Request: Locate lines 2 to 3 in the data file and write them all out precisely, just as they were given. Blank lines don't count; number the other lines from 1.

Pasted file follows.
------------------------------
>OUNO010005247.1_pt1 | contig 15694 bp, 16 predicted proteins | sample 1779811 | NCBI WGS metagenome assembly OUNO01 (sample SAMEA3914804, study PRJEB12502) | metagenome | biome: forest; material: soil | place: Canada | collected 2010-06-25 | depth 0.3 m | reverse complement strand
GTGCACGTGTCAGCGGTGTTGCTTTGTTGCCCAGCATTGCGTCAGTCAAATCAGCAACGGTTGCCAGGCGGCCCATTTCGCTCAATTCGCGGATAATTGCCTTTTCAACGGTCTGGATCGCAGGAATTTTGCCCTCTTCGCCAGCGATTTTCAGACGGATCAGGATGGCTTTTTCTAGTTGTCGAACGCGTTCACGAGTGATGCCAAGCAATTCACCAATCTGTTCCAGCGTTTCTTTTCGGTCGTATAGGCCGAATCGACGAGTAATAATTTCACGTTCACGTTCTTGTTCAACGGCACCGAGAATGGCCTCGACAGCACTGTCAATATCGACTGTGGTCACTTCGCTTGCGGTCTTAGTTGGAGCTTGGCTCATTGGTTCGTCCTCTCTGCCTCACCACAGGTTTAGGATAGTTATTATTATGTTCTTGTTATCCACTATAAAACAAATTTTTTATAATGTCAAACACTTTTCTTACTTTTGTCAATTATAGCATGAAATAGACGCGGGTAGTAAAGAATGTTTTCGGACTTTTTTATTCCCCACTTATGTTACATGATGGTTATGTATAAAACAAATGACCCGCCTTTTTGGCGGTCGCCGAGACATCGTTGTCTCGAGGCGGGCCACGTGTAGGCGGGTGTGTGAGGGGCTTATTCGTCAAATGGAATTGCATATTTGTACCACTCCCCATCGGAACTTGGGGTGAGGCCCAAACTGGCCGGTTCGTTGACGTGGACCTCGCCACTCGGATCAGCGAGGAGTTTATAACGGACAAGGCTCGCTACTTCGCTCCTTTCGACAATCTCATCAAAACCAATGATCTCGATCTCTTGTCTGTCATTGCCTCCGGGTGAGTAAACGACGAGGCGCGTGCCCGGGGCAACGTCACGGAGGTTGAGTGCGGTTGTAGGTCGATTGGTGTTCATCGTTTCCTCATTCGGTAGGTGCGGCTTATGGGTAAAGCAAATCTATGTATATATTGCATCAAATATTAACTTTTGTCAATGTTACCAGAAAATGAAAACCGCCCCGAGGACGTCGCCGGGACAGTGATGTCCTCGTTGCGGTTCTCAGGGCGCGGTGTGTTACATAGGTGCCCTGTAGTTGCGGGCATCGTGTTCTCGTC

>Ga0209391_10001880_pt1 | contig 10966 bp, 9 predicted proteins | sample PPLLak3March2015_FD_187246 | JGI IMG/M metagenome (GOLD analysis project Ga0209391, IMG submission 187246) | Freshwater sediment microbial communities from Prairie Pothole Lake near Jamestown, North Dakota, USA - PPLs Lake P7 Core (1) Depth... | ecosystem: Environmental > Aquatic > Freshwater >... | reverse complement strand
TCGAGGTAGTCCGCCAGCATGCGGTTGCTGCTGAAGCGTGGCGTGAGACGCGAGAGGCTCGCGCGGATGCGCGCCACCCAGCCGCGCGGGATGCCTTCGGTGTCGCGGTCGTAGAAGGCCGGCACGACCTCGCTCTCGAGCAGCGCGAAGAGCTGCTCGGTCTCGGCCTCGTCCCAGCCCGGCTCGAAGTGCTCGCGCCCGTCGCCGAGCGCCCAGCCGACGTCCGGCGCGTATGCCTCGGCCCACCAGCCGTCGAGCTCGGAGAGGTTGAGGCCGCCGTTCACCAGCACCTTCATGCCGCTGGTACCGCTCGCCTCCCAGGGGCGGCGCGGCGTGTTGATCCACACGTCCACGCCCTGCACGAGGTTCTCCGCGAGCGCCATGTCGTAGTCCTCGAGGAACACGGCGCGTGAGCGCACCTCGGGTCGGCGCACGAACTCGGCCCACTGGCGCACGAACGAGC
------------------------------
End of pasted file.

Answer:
GTGCACGTGTCAGCGGTGTTGCTTTGTTGCCCAGCATTGCGTCAGTCAAATCAGCAACGGTTGCCAGGCGGCCCATTTCGCTCAATTCGCGGATAATTGCCTTTTCAACGGTCTGGATCGCAGGAATTTTGCCCTCTTCGCCAGCGATTTTCAGACGGATCAGGATGGCTTTTTCTAGTTGTCGAACGCGTTCACGAGTGATGCCAAGCAATTCACCAATCTGTTCCAGCGTTTCTTTTCGGTCGTATAGGCCGAATCGACGAGTAATAATTTCACGTTCACGTTCTTGTTCAACGGCACCGAGAATGGCCTCGACAGCACTGTCAATATCGACTGTGGTCACTTCGCTTGCGGTCTTAGTTGGAGCTTGGCTCATTGGTTCGTCCTCTCTGCCTCACCACAGGTTTAGGATAGTTATTATTATGTTCTTGTTATCCACTATAAAACAAATTTTTTATAATGTCAAACACTTTTCTTACTTTTGTCAATTATAGCATGAAATAGACGCGGGTAGTAAAGAATGTTTTCGGACTTTTTTATTCCCCACTTATGTTACATGATGGTTATGTATAAAACAAATGACCCGCCTTTTTGGCGGTCGCCGAGACATCGTTGTCTCGAGGCGGGCCACGTGTAGGCGGGTGTGTGAGGGGCTTATTCGTCAAATGGAATTGCATATTTGTACCACTCCCCATCGGAACTTGGGGTGAGGCCCAAACTGGCCGGTTCGTTGACGTGGACCTCGCCACTCGGATCAGCGAGGAGTTTATAACGGACAAGGCTCGCTACTTCGCTCCTTTCGACAATCTCATCAAAACCAATGATCTCGATCTCTTGTCTGTCATTGCCTCCGGGTGAGTAAACGACGAGGCGCGTGCCCGGGGCAACGTCACGGAGGTTGAGTGCGGTTGTAGGTCGATTGGTGTTCATCGTTTCCTCATTCGGTAGGTGCGGCTTATGGGTAAAGCAAATCTATGTATATATTGCATCAAATATTAACTTTTGTCAATGTTACCAGAAAATGAAAACCGCCCCGAGGACGTCGCCGGGACAGTGATGTCCTCGTTGCGGTTCTCAGGGCGCGGTGTGTTACATAGGTGCCCTGTAGTTGCGGGCATCGTGTTCTCGTC

>Ga0209391_10001880_pt1 | contig 10966 bp, 9 predicted proteins | sample PPLLak3March2015_FD_187246 | JGI IMG/M metagenome (GOLD analysis project Ga0209391, IMG submission 187246) | Freshwater sediment microbial communities from Prairie Pothole Lake near Jamestown, North Dakota, USA - PPLs Lake P7 Core (1) Depth... | ecosystem: Environmental > Aquatic > Freshwater >... | reverse complement strand